Your heartbeat rises and falls according to your body’s varying need for oxygen. Resting heart rate for all humans, irrespective of age and gender, tends to be similar, but there are several factors that may affect this. As such, assessing your heart rate can help you keep tabs on your health and fitness.
Typically, a man’s resting heart rate should be between 70 to 72 beats per minute (bpm), and a woman’s heart rate should be between 78 to 82 bpm.
In the long term, The cardiac function in women is better than in men because studies (ref. link) show that testosterone is considered detrimental to heart function as it increases cholesterol levels, and this build-up can tamper with the blood flow. In addition, estrogen is said to be cardio protective because it improves mitochondrial function in the body.
Women also have slightly smaller hearts than men, which means that the heart needs to beat faster to pump out enough blood to meet the body’s requirements. This higher bpm rate in women comes down when she goes through childbirth and attains menopause.
A study (ref. link) by the National Library of Medicine states that men aged up to 64 years with cardiovascular diseases have a higher risk of death than women, but the risk increases in women after the age of 65, as the cardio protective benefits of estrogen fall away after menopause.
Many assume that a sudden rise in heart rate leads to cardiac arrest, but this is not the case in most situations. One should get concerned when a rise in heart rate is accompanied by unexpected chest pain and breathing difficulties.
Irregularities in heart rhythm are usually referred to as palpitations and can be caused by various reasons. In females, it can be caused by pregnancy, PCOD or PCOS, and other reasons like stress, anxiety, alcohol, caffeine, smoking, and rigorous physical training. Heavy doses of medication can also cause side effects that result in palpitations.
Therefore, knowing your body’s limits becomes vital. Geographical factors also play a significant role in determining your heart rate. For instance, when you are at higher altitudes, you are likely to get out of breath quicker because the oxygen levels are lower atop mountains and hills. Similarly, when diving in a sea, you push your body through the water, causing exhaustion to hit you twice as hard because of the low oxygen levels.
First off, having a healthy lifestyle helps immensely in maintaining a low resting heart rate and overall health. We can achieve this with breathing exercises. The best time to measure your resting heart rate is first thing in the morning, even before you get out of bed.
For those who get worn out with physical training or working out, an effective alternative is a yoga. Yoga is known for building immunity and improving an individual’s overall health. Suryanamaskar and other basic yoga pose enhance the blood circulation of the body.
The standard heart rate of a human should be between 60 to 100 bpm. A heart rate below 60 bpm is termed bradycardia, which means a slow heart rate, and a heart rate above 100 bpm is referred to as tachycardia, meaning a fast heart rate.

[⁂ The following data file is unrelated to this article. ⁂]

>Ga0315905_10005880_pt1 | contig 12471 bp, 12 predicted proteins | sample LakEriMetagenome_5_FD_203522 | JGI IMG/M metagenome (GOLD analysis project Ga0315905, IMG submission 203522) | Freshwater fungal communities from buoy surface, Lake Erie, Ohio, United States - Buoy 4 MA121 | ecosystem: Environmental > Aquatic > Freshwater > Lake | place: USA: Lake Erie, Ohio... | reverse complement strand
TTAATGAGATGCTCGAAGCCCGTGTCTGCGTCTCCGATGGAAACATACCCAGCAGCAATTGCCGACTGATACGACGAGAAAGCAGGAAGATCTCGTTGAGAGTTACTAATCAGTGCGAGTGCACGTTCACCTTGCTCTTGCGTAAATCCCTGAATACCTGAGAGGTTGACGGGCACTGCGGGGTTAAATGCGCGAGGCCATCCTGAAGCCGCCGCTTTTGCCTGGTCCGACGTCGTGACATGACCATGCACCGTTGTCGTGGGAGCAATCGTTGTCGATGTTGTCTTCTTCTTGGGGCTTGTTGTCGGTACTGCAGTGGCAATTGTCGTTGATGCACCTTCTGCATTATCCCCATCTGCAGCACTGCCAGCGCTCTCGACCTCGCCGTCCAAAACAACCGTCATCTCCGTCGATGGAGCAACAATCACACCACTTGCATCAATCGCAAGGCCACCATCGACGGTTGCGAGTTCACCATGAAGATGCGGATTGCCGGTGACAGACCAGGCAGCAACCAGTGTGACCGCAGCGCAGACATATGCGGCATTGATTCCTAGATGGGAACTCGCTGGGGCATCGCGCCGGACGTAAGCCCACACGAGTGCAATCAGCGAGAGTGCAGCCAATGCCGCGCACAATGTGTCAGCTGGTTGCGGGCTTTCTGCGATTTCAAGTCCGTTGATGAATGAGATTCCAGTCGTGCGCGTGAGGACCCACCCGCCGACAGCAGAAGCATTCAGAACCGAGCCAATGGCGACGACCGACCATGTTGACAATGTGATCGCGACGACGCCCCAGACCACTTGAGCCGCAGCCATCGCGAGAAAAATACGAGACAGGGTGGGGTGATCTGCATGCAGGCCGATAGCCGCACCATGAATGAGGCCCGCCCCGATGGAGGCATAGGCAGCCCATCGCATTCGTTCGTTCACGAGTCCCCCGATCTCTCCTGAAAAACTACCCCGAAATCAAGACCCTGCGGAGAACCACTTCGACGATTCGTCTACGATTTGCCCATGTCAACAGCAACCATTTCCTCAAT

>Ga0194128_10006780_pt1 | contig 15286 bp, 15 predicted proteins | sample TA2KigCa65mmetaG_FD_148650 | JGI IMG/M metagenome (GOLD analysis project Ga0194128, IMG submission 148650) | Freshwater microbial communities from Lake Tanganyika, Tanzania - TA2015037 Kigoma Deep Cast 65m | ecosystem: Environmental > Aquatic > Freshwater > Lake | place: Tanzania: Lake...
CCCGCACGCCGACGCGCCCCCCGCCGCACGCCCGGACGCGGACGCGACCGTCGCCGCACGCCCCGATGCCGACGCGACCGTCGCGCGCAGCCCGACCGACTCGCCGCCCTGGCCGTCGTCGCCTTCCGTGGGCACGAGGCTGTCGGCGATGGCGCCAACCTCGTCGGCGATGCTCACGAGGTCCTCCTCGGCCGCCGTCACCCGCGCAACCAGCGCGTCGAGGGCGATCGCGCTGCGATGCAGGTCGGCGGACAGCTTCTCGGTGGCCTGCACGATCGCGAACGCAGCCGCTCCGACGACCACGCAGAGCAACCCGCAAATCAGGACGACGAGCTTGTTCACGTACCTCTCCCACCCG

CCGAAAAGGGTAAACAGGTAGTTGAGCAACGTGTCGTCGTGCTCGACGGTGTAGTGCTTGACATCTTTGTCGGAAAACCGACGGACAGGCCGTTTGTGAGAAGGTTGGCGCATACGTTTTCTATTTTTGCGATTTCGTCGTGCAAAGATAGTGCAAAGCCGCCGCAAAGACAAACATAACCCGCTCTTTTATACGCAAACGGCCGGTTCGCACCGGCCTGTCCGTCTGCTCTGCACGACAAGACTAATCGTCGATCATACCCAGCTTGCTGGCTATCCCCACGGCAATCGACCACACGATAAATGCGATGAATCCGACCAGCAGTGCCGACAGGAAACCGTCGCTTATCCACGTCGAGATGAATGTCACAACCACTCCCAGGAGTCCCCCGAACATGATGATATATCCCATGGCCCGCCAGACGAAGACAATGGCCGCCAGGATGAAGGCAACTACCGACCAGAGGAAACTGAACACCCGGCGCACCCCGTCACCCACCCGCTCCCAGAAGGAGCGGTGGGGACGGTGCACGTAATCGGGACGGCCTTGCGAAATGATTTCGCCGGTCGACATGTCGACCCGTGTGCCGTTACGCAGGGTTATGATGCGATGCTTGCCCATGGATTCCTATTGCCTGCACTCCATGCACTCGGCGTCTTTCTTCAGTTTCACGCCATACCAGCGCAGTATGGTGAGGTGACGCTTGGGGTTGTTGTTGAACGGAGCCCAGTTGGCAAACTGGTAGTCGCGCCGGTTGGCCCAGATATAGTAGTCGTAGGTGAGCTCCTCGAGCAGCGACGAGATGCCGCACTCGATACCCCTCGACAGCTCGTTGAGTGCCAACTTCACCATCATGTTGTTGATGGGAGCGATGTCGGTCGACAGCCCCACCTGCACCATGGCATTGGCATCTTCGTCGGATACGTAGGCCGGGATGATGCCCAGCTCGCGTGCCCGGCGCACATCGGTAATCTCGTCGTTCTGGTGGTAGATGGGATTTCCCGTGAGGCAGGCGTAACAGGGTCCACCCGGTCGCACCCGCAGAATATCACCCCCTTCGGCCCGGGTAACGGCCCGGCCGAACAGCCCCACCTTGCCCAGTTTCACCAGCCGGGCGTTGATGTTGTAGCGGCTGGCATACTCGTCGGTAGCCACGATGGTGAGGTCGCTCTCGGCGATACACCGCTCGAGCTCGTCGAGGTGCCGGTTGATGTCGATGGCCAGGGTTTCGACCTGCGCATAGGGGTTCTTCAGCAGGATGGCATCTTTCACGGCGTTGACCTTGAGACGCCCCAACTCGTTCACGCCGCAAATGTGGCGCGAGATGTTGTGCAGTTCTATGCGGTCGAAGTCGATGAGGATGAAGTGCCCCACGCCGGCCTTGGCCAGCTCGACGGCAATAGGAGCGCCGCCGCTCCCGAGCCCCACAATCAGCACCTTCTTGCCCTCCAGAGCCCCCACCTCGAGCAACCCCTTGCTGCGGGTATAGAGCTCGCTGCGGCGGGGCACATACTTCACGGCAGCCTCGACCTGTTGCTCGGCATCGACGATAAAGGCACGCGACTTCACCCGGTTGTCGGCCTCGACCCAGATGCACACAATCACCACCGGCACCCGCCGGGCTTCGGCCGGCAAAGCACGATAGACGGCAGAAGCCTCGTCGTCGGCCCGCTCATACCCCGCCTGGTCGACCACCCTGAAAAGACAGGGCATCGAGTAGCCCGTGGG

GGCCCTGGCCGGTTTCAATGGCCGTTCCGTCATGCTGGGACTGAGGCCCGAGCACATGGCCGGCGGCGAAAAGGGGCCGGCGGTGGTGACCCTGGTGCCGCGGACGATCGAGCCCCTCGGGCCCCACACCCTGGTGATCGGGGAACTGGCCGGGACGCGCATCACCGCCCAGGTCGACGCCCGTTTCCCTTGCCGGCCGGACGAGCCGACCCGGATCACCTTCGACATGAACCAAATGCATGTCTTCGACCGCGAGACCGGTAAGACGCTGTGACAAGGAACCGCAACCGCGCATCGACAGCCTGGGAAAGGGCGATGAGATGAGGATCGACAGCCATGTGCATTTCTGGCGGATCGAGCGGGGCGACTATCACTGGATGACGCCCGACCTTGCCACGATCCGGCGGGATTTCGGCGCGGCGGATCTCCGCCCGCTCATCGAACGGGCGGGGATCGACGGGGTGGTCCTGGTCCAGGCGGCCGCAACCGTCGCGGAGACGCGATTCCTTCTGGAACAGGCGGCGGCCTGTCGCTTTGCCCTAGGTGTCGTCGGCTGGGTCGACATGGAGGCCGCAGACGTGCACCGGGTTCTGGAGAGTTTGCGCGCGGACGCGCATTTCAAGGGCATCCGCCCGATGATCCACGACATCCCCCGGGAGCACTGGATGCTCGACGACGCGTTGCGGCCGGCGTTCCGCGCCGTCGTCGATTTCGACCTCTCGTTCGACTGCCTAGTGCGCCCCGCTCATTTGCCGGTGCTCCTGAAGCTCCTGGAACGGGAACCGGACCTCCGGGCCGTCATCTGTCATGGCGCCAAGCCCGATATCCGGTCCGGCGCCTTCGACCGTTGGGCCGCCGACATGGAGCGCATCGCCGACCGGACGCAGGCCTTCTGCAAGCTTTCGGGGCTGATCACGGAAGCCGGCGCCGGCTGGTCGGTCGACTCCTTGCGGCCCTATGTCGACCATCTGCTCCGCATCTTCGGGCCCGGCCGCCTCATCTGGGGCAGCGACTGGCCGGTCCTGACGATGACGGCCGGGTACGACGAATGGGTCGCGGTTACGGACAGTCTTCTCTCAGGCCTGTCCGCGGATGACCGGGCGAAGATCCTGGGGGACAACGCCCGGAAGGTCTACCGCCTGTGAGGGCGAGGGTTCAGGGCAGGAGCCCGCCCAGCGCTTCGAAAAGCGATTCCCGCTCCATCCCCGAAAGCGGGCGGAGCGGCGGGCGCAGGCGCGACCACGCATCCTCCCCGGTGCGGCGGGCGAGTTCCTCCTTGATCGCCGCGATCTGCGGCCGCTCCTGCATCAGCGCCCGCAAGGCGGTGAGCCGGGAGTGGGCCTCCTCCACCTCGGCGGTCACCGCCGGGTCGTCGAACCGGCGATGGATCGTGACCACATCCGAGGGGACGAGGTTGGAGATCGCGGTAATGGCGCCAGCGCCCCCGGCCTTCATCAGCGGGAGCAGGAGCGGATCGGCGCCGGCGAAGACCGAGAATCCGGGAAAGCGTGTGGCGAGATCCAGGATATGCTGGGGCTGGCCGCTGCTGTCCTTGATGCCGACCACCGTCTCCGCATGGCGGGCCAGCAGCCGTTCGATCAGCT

For people with Bradycardia, it is advised that one should increase physical activity by walking or running on a treadmill with an incline, taking shorter breaks as you progress. As for people with fast heart rates, they should relax a bit more by taking deep breaths, warm baths or showers, and doing light stretching rather than intense workouts.
There are many easy and effective ways to calculate your heart rate, such as checking your pulse. You can check it by placing two fingers on your wrist over the radial artery and counting your breath for 15 seconds. Then, multiply it by four to calculate your beats per minute. You can follow the same procedure by placing your finger on either side of your neck just below the jawbone or inside your elbow.
You can also use an oximeter as an alternative. The pandemic has made these devices easily accessible so you can find it in your nearest medical store. You need to consult a doctor if your heart rate is more than 120 beats per minute.
A woman’s body undergoes several changes throughout her life, making her vulnerable to several health conditions. However, keeping track of your bpm can ease the process. Write down what your bpm is after you wake up, in a stressful situation, when you workout, or even go on an adventure. This will help you understand the function of your heart and body better.
A normal heart rate for a woman is typically between 60 and 100 beats per minute (bpm). However, it is important to note that heart rate can vary based on factors such as age, physical activity level, and overall health.
There are several ways to check your heart rate:
There are many factors that can affect heart rate in women, including:
Yes, it is normal for heart rate to fluctuate. Heart rate can change based on factors such as physical activity, stress, and body position. However, if you experience significant or persistent changes in heart rate, it is important to speak with your healthcare provider.
If your heart rate is consistently above or below the normal range, it is important to speak with your healthcare provider. They can help determine the cause of the abnormal heart rate and recommend appropriate treatment.
Other Heart Health Topics To Explore:
AFib Risk Factors | Low Carb Diet | Endurance Training | Best Heart Rate Monitors | How to Improve Heart Health | Heart Rate While Running | Heart Health | Running Heart Rate Zones | Increased Heart rate